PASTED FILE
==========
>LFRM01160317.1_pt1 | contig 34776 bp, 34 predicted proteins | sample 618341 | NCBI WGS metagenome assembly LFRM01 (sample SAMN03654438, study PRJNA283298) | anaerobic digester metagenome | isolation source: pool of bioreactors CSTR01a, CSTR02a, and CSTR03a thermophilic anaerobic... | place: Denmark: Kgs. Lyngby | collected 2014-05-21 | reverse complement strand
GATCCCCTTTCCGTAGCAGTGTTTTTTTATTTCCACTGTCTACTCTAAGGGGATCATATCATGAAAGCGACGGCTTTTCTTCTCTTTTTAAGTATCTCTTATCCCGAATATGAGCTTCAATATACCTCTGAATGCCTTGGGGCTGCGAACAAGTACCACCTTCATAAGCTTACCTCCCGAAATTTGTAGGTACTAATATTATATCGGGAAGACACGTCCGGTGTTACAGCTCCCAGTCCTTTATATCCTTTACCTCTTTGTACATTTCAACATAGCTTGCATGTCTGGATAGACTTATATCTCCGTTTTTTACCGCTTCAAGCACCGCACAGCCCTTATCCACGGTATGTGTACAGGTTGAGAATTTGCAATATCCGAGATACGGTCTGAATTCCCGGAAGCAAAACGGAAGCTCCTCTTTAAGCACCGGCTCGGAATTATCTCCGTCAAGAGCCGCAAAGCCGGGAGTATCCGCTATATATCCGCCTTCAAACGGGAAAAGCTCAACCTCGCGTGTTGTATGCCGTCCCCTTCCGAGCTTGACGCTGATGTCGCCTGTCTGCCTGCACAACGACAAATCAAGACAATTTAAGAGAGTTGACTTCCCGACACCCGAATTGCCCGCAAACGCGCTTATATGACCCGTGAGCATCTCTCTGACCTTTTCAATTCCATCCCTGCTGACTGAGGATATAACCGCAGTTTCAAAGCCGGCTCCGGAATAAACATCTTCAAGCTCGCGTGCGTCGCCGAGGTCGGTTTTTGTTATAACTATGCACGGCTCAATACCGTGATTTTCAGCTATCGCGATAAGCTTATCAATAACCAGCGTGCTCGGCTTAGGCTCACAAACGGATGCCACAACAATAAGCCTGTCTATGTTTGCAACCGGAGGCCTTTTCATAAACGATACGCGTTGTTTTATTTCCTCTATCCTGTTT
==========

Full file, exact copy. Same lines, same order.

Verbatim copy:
>LFRM01160317.1_pt1 | contig 34776 bp, 34 predicted proteins | sample 618341 | NCBI WGS metagenome assembly LFRM01 (sample SAMN03654438, study PRJNA283298) | anaerobic digester metagenome | isolation source: pool of bioreactors CSTR01a, CSTR02a, and CSTR03a thermophilic anaerobic... | place: Denmark: Kgs. Lyngby | collected 2014-05-21 | reverse complement strand
GATCCCCTTTCCGTAGCAGTGTTTTTTTATTTCCACTGTCTACTCTAAGGGGATCATATCATGAAAGCGACGGCTTTTCTTCTCTTTTTAAGTATCTCTTATCCCGAATATGAGCTTCAATATACCTCTGAATGCCTTGGGGCTGCGAACAAGTACCACCTTCATAAGCTTACCTCCCGAAATTTGTAGGTACTAATATTATATCGGGAAGACACGTCCGGTGTTACAGCTCCCAGTCCTTTATATCCTTTACCTCTTTGTACATTTCAACATAGCTTGCATGTCTGGATAGACTTATATCTCCGTTTTTTACCGCTTCAAGCACCGCACAGCCCTTATCCACGGTATGTGTACAGGTTGAGAATTTGCAATATCCGAGATACGGTCTGAATTCCCGGAAGCAAAACGGAAGCTCCTCTTTAAGCACCGGCTCGGAATTATCTCCGTCAAGAGCCGCAAAGCCGGGAGTATCCGCTATATATCCGCCTTCAAACGGGAAAAGCTCAACCTCGCGTGTTGTATGCCGTCCCCTTCCGAGCTTGACGCTGATGTCGCCTGTCTGCCTGCACAACGACAAATCAAGACAATTTAAGAGAGTTGACTTCCCGACACCCGAATTGCCCGCAAACGCGCTTATATGACCCGTGAGCATCTCTCTGACCTTTTCAATTCCATCCCTGCTGACTGAGGATATAACCGCAGTTTCAAAGCCGGCTCCGGAATAAACATCTTCAAGCTCGCGTGCGTCGCCGAGGTCGGTTTTTGTTATAACTATGCACGGCTCAATACCGTGATTTTCAGCTATCGCGATAAGCTTATCAATAACCAGCGTGCTCGGCTTAGGCTCACAAACGGATGCCACAACAATAAGCCTGTCTATGTTTGCAACCGGAGGCCTTTTCATAAACGATACGCGTTGTTTTATTTCCTCTATCCTGTTT